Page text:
• Topic: War
  • Political Geography: Uganda, Israel, Palestine, Gaza
  • Author: Mustafa Abbasi
  • Publication Date: 06-2010
  • Content Type: Journal Article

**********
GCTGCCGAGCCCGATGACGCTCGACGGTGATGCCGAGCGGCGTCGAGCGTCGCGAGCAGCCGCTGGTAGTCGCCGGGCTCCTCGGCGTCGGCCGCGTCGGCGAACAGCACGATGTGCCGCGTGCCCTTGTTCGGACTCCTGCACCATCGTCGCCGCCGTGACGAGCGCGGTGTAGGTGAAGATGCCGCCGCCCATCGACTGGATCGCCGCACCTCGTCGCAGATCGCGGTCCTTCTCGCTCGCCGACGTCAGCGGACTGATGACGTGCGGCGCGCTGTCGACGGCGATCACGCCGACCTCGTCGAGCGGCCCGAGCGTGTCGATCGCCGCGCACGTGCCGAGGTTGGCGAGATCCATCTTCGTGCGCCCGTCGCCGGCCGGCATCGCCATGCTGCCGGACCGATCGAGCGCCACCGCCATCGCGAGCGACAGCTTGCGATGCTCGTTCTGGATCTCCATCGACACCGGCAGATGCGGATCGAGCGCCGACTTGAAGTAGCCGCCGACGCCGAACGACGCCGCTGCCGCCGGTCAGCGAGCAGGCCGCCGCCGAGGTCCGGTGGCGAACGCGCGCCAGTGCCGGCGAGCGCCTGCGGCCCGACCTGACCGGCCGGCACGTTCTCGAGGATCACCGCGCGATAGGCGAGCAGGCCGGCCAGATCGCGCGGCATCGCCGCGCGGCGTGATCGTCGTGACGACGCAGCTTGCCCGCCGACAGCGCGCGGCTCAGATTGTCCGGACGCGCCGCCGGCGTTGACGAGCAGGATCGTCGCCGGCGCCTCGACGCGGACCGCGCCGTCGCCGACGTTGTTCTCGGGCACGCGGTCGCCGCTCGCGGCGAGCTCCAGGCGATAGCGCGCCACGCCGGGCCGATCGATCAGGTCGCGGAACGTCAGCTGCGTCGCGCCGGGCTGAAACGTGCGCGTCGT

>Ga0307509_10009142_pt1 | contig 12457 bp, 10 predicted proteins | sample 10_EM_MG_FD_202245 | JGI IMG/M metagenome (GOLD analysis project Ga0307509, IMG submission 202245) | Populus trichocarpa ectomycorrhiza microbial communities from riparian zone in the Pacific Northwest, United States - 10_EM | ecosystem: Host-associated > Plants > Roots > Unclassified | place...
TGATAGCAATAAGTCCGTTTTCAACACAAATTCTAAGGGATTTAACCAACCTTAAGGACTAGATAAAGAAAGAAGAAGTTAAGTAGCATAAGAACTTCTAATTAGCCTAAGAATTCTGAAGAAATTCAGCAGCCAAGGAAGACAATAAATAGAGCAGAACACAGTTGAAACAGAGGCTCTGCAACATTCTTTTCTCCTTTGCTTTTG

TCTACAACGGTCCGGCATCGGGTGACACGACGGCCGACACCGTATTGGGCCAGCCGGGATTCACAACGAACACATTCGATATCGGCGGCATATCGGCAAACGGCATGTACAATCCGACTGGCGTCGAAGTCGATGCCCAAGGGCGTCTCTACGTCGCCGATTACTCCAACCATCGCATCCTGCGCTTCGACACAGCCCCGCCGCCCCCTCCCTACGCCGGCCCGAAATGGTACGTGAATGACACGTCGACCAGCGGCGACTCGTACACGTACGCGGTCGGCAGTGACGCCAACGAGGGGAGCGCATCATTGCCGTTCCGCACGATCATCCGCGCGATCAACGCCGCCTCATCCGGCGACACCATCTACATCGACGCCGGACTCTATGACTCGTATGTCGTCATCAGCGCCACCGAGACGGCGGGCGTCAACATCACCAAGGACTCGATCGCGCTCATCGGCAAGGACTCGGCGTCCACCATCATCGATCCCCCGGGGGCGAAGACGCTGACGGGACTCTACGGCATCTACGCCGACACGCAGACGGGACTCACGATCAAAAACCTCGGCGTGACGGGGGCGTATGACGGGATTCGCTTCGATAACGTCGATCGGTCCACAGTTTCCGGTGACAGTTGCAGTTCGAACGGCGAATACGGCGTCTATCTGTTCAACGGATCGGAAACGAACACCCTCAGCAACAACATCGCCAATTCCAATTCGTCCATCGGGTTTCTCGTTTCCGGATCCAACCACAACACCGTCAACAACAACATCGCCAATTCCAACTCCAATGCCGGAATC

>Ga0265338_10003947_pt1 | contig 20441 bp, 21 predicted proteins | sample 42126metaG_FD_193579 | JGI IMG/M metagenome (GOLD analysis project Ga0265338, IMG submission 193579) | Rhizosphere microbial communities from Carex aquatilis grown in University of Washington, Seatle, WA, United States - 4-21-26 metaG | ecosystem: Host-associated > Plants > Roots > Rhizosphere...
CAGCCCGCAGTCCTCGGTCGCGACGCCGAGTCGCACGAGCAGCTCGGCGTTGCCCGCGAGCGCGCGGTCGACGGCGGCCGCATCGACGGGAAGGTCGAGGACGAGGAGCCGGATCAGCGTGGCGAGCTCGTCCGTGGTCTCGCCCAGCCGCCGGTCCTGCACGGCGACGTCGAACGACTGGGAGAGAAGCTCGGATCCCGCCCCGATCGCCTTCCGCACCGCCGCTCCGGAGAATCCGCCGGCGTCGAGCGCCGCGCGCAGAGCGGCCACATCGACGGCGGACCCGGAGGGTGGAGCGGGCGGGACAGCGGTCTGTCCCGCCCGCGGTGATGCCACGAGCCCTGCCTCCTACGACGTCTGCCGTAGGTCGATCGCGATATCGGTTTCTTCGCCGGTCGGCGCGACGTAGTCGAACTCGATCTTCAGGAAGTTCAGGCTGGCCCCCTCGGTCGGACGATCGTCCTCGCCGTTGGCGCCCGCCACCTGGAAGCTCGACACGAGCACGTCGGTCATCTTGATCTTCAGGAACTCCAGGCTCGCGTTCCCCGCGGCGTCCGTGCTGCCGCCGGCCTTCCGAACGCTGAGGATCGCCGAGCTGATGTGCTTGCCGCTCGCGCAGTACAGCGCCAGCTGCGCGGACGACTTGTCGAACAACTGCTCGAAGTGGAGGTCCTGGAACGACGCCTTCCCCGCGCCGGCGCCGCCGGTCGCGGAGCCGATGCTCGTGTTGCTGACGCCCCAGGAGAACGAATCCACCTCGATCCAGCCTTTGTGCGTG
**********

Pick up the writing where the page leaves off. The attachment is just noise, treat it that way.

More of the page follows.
• Journal: Journal of Palestine Studies
  • Institution: Institute for Palestine Studies